Chapter 7 bankruptcy is one of the most common types of bankruptcy. However, the Bankruptcy Abuse Prevention and Consumer Protection Act, that took affect October 17, 2005, requires many cases that once were eligible for Chapter 7 bankruptcy relief to be filed as Chapter 13 bankruptcies. The new law set income limits for filing Chapter 7 bankruptcy. This will require debtors to pay back a portion of their debts through a Chapter 13 plan. Additionally, debtors will be required to complete a course in financial management prior to getting a Chapter 7 discharge
Chapter 7 is typically referred to as liquidation bankruptcy, but it does not require liquidation of all assets. Harris-Courage & Grady PLLC will file on your behalf a Chapter 7 bankruptcy petition in federal bankruptcy court. This immediately stops all creditors from contacting, billing or suing you or trying to attach your wages. Instead, your creditors will work through a trustee, with whom you must meet. The trustee will assess your income and any non-exempt assets. We will represent you at this meeting and will handle all negotiations with the trustee.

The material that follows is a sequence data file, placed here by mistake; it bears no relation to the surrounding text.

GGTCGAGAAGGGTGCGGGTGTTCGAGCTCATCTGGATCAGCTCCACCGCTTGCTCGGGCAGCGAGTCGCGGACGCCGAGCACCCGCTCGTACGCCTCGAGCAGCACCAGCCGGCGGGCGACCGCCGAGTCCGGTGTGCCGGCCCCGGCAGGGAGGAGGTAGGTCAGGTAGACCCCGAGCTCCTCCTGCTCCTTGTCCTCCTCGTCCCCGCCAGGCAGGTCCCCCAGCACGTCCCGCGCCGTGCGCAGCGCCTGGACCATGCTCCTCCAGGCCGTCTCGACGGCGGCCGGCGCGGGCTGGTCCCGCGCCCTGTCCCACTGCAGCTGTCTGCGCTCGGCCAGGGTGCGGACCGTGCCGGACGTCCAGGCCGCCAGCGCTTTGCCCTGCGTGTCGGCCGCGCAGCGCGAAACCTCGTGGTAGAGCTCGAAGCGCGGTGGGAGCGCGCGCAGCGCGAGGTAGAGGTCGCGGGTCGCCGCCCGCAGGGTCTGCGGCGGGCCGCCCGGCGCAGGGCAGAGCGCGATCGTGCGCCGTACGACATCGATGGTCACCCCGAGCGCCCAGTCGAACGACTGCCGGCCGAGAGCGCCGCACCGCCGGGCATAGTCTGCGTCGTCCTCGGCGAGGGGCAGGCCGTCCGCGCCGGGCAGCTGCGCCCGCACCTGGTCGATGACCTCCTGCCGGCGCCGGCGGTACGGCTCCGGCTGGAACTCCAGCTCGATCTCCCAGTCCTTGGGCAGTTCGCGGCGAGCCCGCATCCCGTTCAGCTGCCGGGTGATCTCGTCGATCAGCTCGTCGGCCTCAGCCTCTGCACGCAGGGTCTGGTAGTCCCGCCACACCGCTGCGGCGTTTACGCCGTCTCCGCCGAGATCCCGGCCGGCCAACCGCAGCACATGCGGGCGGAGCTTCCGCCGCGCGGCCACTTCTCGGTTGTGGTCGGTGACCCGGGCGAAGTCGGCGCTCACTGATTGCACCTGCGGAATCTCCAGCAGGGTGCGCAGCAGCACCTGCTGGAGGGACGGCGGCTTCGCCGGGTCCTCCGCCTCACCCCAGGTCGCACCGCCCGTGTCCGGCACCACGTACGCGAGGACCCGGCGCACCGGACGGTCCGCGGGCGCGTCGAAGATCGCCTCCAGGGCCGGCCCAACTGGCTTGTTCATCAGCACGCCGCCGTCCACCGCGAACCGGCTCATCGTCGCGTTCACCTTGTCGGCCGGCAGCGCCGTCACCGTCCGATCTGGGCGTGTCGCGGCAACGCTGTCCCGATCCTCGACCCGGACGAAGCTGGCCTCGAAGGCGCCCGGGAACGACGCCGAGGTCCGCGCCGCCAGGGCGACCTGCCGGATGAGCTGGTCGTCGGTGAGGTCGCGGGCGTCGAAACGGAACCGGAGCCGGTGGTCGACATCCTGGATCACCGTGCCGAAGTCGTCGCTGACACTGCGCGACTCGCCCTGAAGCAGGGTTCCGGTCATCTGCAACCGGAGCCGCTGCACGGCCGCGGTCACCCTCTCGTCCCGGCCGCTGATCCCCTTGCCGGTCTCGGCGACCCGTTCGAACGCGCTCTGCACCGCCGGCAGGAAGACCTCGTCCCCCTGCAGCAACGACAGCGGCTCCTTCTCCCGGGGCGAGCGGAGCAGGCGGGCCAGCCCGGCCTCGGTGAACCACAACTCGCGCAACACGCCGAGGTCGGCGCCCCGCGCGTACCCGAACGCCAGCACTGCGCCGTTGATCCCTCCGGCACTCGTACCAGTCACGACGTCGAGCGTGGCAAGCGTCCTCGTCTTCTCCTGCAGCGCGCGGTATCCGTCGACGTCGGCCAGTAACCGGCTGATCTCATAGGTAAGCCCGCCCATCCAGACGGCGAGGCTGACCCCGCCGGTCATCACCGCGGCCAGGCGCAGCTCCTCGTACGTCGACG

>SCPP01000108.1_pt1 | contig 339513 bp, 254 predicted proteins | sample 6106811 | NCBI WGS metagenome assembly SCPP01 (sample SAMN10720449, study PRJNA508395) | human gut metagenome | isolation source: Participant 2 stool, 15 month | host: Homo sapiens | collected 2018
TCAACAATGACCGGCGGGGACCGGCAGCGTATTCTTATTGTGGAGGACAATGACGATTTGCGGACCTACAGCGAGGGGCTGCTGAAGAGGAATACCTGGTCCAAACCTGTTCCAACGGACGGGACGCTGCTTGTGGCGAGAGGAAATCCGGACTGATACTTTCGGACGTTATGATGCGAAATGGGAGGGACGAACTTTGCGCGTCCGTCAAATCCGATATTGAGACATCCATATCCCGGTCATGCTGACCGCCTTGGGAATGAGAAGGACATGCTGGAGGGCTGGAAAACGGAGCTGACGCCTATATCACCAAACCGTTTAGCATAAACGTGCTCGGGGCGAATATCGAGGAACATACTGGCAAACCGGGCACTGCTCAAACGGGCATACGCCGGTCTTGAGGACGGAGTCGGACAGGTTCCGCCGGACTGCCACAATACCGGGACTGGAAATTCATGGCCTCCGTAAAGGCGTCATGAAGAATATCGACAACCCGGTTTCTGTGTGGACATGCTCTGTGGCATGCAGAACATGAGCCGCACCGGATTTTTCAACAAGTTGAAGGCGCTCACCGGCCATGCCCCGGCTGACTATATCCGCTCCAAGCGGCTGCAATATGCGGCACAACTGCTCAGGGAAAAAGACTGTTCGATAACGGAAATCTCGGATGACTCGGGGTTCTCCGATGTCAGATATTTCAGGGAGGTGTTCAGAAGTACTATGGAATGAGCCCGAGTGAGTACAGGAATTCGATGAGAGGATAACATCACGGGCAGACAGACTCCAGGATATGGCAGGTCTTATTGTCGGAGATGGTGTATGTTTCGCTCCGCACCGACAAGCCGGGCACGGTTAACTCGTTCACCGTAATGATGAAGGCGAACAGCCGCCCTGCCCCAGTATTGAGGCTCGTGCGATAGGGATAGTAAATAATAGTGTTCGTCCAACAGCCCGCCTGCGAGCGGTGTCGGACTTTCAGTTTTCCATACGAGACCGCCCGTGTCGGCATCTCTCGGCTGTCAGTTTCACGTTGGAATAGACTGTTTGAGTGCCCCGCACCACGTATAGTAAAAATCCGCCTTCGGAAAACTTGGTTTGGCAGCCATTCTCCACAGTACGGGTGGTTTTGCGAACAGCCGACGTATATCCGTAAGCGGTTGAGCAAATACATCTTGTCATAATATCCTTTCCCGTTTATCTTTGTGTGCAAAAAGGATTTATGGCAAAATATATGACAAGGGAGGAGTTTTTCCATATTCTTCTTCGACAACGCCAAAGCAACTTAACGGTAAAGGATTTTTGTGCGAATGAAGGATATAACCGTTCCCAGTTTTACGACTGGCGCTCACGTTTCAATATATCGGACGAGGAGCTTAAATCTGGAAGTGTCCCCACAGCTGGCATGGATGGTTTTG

Most assets, including equity in your home and car, furniture, bank accounts and pensions up to certain caps, are exempt from creditors. You may continue to pay your mortgage and car loans, if you choose, or you can give up any right to those assets, and the debt, too. Certain debts, such as child support, alimony, student loans and some taxes cannot be discharged.
The federal judge will then review the petition and any objections that are filed and discharge your debts. The entire process usually takes a few months. Once discharged, you can never again be asked to pay those debts. You start fresh, with a clean slate.